First off I do not consider myself an expert on the matter, but I have a few years of experience in "low cog" setup xjs. I often have people asking me "ZOMG HOW DO YOU GET ALL THAT FLECKS WITH THOSE BIG TARZ AND LITTLE LIFT!?!?!11!!77!" so i figure its a good time to make a thread I can point people to when I am asked this question. I realize people may disagree with my ideas and experience, but thats expected, everybody has an opinion. There is no perfect rig out there, and where a low cog setup may suffer, a taller rig may make the obstacle look easy. I'm just here to share the knowledge I have acquired over building, wheeling, and competing the 3 xj's I have owned over the past several years.
I will make this post in a frequently asked question format. Feel free to ask questions in this thread, and I will add to this post as they arise.
Why do I want a low center of gravity?
The main advantage to being low is stability. This stability benefits you on hillclimbs, descents, in the rocks, in off camber situations, on the street, even at speed offroad, and just about anywhere really. Lots of soft and flexy suspension travel used to be all the rage, but lately the train of thought is that the most capable rigs are low to the ground with large tires, and a predictable suspension, with a reasonable amount of travel. Ever notice that most competition buggies are low to the ground with very little suspension compression? Ever notice that even trophy trucks that see regular airtime are low to the ground? Granted their suspensions are worked more than most of us will ever imagine in our xj's the same ideas can be used to our advantage.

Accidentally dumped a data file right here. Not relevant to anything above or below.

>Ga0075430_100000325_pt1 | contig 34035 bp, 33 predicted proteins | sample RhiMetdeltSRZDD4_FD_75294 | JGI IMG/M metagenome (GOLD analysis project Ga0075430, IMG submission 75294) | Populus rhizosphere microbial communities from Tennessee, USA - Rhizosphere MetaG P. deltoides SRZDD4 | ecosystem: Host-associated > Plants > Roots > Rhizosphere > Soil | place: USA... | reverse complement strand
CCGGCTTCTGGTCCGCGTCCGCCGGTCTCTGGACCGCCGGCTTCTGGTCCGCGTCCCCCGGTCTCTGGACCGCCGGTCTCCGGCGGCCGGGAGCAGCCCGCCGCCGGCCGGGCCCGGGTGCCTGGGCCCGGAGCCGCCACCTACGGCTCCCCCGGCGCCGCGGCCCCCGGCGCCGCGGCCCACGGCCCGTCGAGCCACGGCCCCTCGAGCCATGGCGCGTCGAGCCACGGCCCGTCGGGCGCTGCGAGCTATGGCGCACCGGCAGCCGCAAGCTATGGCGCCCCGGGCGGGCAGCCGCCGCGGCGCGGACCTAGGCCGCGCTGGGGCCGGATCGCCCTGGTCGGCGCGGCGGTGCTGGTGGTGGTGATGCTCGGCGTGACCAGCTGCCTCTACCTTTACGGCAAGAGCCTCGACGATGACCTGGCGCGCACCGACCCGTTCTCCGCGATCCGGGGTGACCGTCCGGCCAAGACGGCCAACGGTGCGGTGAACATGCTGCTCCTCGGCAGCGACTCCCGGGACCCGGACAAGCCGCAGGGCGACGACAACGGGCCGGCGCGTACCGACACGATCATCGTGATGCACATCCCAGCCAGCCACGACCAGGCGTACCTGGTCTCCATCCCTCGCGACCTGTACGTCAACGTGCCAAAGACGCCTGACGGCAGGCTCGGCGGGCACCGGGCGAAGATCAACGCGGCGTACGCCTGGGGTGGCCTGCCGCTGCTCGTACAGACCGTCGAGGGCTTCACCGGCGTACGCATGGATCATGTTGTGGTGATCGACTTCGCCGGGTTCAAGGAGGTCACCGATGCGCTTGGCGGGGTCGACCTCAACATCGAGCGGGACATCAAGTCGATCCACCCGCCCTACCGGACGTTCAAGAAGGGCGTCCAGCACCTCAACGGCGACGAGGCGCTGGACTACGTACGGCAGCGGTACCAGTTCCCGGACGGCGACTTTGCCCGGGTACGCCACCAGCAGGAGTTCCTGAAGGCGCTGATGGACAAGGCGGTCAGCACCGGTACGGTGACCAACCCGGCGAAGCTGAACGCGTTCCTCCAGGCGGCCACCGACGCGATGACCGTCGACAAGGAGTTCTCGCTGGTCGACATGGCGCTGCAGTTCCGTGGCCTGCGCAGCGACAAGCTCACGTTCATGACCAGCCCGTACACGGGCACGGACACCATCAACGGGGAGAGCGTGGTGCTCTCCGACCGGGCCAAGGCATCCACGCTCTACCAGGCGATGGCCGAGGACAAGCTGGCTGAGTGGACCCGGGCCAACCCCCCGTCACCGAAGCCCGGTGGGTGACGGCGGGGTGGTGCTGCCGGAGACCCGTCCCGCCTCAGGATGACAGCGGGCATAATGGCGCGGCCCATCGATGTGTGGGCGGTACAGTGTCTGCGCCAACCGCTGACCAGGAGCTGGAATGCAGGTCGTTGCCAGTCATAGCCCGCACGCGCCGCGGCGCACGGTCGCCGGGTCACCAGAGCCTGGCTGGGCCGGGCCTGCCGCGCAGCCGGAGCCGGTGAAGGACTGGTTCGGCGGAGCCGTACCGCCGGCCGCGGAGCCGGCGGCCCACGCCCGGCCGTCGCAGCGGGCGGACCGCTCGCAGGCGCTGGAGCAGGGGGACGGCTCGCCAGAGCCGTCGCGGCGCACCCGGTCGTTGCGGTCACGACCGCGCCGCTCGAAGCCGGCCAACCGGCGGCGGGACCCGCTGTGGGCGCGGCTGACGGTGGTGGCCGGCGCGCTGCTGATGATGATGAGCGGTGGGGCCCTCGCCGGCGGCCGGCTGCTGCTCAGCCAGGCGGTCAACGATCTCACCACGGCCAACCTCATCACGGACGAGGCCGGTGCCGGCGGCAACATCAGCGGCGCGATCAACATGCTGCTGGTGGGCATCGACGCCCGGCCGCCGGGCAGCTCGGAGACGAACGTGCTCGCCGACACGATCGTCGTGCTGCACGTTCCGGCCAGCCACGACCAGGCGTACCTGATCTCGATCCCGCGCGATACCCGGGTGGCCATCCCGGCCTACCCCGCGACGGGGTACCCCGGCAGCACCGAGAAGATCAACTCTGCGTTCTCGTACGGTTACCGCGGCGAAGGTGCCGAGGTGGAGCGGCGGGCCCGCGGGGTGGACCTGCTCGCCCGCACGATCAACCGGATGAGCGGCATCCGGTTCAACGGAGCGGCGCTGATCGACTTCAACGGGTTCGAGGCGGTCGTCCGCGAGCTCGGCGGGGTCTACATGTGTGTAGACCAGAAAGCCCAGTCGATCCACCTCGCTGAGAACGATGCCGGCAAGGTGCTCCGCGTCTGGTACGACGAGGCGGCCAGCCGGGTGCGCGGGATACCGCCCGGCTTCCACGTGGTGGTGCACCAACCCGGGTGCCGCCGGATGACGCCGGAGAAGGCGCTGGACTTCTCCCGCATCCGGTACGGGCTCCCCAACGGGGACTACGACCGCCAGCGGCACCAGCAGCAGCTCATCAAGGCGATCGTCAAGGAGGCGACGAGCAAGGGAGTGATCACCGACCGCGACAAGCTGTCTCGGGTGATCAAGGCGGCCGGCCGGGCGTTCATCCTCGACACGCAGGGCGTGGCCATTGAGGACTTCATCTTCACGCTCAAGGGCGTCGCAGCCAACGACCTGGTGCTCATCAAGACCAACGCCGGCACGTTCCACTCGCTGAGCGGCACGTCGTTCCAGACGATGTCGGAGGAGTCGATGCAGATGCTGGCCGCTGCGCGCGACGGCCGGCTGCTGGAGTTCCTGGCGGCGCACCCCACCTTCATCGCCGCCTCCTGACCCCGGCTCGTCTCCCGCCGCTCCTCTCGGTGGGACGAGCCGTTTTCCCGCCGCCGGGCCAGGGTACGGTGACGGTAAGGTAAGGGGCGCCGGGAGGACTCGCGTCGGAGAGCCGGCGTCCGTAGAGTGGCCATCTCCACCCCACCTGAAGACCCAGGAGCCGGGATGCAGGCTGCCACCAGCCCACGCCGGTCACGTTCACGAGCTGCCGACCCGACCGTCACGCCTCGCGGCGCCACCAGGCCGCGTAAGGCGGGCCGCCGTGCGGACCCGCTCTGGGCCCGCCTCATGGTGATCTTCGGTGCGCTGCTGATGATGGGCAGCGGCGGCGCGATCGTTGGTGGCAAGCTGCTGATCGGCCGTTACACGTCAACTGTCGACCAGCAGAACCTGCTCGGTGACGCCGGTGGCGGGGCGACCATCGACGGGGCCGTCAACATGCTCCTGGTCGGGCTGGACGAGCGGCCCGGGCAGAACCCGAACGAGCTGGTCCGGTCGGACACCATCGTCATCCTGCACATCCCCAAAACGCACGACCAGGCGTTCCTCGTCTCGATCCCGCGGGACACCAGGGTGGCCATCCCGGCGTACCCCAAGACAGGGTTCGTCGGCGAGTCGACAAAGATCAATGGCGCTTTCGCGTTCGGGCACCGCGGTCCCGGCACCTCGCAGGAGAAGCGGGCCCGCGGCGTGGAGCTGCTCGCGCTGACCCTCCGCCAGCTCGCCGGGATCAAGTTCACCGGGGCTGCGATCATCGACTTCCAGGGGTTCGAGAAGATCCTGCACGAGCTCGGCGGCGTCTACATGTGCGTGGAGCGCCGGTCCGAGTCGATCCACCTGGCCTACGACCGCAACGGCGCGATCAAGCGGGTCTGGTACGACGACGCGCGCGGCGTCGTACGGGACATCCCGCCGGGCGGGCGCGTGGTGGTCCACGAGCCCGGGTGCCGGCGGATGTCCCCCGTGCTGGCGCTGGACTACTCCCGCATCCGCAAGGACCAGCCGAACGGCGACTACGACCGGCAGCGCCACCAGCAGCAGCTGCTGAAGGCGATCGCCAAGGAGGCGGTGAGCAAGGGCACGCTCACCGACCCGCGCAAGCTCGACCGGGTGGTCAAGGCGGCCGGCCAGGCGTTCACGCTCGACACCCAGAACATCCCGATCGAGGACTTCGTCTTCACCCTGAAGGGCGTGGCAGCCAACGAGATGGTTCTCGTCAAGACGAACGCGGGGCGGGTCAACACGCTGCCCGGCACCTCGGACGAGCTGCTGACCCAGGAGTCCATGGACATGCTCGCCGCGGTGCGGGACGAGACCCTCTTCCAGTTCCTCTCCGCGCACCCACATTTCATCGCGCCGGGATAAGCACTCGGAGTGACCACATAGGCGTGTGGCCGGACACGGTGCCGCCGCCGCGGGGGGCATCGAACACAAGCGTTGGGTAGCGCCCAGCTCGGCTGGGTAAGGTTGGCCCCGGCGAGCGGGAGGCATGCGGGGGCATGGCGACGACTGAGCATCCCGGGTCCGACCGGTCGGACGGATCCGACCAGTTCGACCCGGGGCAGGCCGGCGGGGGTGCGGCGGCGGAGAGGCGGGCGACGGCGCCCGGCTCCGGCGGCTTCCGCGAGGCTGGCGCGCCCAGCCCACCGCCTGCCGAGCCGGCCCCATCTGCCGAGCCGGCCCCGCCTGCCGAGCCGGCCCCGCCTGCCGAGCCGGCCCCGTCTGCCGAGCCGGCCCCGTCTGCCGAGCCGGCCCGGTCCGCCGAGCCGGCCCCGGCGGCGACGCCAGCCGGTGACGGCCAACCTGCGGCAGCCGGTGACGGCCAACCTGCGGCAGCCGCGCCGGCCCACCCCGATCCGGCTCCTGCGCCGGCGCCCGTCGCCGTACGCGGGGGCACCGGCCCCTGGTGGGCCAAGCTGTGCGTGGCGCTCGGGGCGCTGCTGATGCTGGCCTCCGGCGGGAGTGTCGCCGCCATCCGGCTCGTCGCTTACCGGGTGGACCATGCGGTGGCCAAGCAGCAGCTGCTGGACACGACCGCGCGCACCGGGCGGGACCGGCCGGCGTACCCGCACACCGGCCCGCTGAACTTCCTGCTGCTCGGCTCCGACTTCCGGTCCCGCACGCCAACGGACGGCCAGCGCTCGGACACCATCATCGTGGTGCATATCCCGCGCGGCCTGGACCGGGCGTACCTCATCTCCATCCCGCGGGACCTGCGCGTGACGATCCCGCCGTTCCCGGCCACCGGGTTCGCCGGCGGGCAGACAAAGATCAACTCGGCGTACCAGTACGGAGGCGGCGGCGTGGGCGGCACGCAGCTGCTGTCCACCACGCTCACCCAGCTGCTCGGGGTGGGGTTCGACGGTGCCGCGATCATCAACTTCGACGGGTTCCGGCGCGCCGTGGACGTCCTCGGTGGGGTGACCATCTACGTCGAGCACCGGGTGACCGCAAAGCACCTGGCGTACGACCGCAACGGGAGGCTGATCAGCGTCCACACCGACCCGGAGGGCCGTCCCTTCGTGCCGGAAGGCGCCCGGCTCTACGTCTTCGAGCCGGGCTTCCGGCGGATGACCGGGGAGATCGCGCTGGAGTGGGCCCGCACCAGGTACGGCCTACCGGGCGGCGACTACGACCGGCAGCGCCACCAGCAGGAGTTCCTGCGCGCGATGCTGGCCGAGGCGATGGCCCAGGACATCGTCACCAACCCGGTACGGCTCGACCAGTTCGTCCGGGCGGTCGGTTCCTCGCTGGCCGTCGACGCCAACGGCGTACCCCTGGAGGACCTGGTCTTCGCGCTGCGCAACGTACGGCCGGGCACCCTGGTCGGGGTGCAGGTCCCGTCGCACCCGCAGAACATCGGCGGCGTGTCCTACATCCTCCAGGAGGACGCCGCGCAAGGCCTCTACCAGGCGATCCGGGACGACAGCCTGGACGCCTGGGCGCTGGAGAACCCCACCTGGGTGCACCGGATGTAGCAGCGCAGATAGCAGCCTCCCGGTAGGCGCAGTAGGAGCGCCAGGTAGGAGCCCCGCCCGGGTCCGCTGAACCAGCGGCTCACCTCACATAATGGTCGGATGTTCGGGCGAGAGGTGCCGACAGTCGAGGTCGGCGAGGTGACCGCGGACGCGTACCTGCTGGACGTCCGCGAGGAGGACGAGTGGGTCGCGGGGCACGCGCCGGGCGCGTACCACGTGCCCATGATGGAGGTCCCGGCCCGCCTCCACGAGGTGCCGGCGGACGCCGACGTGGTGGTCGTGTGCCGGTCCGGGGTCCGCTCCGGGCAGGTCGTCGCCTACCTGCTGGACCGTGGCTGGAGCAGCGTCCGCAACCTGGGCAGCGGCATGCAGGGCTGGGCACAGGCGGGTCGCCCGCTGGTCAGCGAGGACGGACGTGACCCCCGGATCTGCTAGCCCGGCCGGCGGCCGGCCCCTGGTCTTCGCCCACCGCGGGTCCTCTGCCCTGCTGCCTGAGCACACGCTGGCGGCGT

Here are a couple situations where Im sure I would have had a bad time If I was much taller than I already was just to give you a feel for what a lower center of gravity is capable of.
Weight transfer? Whats that?
Weight transfer occurs mostly on hillclimbs, but the same is true for descents and off camber situations. But its easier to explain when thinking of a hillclimb, so lets talk about hillclimbs.
As you approach a steep incline, the steeper you go, the more weight gets positioned over your rear tires than your front. The taller you are, the more weight ends up towards the rear tires. If the exact center of gravity of the vehicle (usually right around the top of the transmission bell housing) crosses over the rear axle, that is a recipe for tipping end over end, same goes for off camber, and descents, if the exact center of gravity crosses over the point your tires come in contact with the ground, carnage will generally ensue. Even if you don't wheel anything too extreme and don't think you have to worry about that much, the taller you are, the less weight is positioned over your front tires when climbing, and the less effective your front tires will be at finding traction.
Here is one of the steeper climbs I have made. I would have never tried it, but it was a bonus gate in a competition I was in. The xj shot right up it while every other rig either rolled, had to bring out a strap, or go around.
here is also an off camber obstacle on another shot, I found the tipping point of the xj shortly after this picture was taken, and was able to drive out of it.